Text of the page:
Group relamping is a concept that applies to fluorescent and high intensity discharge. These lamps tend to have predictable end of life where incandescent lamps are subject to random failure.
The logic of group relamping reflects the total cost of ownership concept where labor is a much greater cost than the lamp itself or any remaining life it may have. Fluorescent and HID lamps are typically used for ambient lighting and typically mounted very high from the floor. It may be necessary to get a man lift to replace these lamps because of mounting height. By replacing lamps in an area based on schedule rather than failure labor savings can be as much as 50%.
Lamp service life is a point stated in hours when 50% of a large group of bulbs will still be illuminated. Looking at it the other way, 50% have failed. Service life is the average life of a bulb not a guarantee. Service life can be reflected by a normal distribution as shown above.
Failures of incandescent lamps, because of they use filaments to generate light, can occur in less than 1000 hours. It is possible a lamps could last twice as long as the service life. The reality is failures are likely to be grouped very closely around the average.
Fluorescent and HID lamps do not have a filament. The parts and processes used to generate light are fairly predictable and are more likely than incandescents to be tightly grouped around the average. The service life for fluorescents and HID lamps are typically longer than 10,000 hours and could be as long as 40,000 hours.
All lamps have some lumen depreciation but certain types of high intensity discharge have a very high light loss. Lumen depreciation means the bulbs puts out less light as it ages. That could mean that depreciation of 33% could be experience by the time the bulb uses 40% of its life. The depreciation continues so it is unlikely an HID bulb would reach 100% of its service life. It should be replaced at 60 to 80% depending on the tasks performed in the area. Note: Lumen depreciation is not a problem for fluorescents that maintain 95% of their output to service life.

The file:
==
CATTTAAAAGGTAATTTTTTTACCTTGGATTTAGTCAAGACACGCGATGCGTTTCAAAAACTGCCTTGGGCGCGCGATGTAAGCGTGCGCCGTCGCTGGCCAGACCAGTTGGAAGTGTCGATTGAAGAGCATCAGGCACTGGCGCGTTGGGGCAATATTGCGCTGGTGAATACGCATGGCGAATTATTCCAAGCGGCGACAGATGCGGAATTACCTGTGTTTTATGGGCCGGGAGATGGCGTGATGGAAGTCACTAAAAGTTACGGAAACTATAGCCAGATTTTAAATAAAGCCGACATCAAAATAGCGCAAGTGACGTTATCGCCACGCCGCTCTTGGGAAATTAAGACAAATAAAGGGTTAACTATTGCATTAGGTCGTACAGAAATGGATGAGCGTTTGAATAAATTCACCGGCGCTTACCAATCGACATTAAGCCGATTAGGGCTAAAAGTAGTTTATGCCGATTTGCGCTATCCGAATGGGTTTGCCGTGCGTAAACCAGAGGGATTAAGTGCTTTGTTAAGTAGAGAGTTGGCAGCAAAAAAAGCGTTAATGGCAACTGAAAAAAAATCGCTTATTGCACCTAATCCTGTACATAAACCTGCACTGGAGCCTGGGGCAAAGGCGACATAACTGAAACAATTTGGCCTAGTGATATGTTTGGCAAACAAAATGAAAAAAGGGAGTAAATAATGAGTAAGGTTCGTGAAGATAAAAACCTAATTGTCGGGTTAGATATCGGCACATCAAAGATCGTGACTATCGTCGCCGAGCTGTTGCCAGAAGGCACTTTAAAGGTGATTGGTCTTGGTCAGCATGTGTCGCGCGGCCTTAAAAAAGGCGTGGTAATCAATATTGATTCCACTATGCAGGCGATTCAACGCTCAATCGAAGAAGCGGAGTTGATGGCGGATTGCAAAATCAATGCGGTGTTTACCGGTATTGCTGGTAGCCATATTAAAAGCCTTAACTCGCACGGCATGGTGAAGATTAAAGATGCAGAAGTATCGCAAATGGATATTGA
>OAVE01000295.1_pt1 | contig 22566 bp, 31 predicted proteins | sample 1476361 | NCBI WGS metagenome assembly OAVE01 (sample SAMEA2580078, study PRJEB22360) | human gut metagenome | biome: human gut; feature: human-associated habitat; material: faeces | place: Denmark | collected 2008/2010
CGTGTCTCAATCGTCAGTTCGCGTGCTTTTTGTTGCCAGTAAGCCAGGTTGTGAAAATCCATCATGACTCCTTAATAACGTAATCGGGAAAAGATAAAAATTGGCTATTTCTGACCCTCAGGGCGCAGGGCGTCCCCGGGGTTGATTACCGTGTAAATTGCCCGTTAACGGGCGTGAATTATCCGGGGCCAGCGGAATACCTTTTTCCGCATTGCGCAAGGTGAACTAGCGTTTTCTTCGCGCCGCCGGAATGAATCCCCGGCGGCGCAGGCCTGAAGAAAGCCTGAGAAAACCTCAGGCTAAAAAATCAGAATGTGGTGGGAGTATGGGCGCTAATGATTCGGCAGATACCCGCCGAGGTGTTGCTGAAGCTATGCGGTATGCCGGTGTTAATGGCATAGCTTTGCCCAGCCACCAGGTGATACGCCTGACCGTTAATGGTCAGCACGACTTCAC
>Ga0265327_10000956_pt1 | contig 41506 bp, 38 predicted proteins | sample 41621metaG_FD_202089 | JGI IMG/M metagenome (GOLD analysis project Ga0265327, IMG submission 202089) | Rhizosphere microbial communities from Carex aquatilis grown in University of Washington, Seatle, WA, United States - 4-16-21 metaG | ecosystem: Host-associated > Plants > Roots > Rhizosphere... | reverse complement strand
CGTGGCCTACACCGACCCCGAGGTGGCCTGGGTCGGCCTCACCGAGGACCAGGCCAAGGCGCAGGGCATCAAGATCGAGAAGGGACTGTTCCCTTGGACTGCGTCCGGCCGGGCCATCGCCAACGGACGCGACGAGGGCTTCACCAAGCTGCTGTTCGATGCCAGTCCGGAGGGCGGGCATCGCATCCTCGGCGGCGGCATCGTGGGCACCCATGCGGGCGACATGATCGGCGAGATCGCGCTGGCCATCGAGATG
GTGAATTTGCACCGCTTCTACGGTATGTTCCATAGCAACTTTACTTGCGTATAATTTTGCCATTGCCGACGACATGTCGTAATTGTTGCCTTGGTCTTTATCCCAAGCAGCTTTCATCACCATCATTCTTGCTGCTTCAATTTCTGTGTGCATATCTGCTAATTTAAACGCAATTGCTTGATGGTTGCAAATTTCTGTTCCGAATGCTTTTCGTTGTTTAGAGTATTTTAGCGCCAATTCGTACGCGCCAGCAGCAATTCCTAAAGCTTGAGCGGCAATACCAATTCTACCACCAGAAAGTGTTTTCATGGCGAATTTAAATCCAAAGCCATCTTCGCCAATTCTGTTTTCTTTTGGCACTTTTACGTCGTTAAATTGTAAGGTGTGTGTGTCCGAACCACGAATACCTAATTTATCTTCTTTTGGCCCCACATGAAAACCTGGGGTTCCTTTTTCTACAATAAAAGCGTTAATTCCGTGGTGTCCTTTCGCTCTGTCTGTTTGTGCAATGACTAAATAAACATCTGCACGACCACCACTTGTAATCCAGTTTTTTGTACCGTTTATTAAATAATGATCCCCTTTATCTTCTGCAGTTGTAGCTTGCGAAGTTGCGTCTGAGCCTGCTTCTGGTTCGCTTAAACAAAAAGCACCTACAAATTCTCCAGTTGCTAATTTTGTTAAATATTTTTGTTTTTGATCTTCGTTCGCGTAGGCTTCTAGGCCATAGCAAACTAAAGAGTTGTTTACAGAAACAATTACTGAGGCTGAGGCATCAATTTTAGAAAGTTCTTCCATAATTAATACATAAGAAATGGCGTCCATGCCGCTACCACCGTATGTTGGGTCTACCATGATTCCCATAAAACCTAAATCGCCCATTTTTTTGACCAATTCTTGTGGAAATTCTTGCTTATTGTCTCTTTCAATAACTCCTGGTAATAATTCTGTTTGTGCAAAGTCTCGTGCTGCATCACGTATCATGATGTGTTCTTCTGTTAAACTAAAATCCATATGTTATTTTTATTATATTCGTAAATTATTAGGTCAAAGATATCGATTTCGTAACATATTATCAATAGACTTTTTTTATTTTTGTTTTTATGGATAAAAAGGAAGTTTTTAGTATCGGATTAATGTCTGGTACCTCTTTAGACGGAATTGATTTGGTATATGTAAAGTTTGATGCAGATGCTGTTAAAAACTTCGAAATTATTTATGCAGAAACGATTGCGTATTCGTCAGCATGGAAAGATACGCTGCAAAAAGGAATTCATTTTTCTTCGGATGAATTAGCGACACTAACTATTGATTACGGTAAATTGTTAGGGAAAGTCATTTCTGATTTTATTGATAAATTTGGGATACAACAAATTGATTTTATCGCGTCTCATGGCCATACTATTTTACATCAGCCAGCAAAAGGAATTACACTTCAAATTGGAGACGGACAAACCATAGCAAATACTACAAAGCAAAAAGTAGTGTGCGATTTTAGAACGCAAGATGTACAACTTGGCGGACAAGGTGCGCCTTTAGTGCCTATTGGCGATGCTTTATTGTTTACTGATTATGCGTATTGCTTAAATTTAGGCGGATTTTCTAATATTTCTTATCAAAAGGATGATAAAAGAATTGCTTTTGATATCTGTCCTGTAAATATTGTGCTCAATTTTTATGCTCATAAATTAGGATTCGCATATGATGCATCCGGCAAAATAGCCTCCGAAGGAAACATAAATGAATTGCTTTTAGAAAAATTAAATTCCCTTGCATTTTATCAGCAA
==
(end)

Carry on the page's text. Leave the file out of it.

Service life of the lamps is a good starting point for scheduling group relamping but adjustments need to be made for certain fixtures. Interior night lights, for example, are typically left on 24 x 7 and will fail before lamps used only when the business is open.
Occupancy sensors will also spread the burn hours over a longer calendar time. Occupancy sensors need to be set so there is a minimum burn time to maximize the service life of the lamp. Flipping a fluorescent lamp on and off will significantly shorten the life of the lamp. Allowing the lamp to remain on for 15 minutes achieves an appropriate balance.
Schedules for different areas of the building may also be a factor. Some distribution centers may only receive loads for an 8 hour period but will prep and load on a 24 hour schedule. The receiving fixtures will be on a different group relamping schedule because of the shorter schedule.
The primary benefit of group relamping is lower maintenance cost. Properly maintaining the lighting system will lead to better light levels and therefore higher productivity.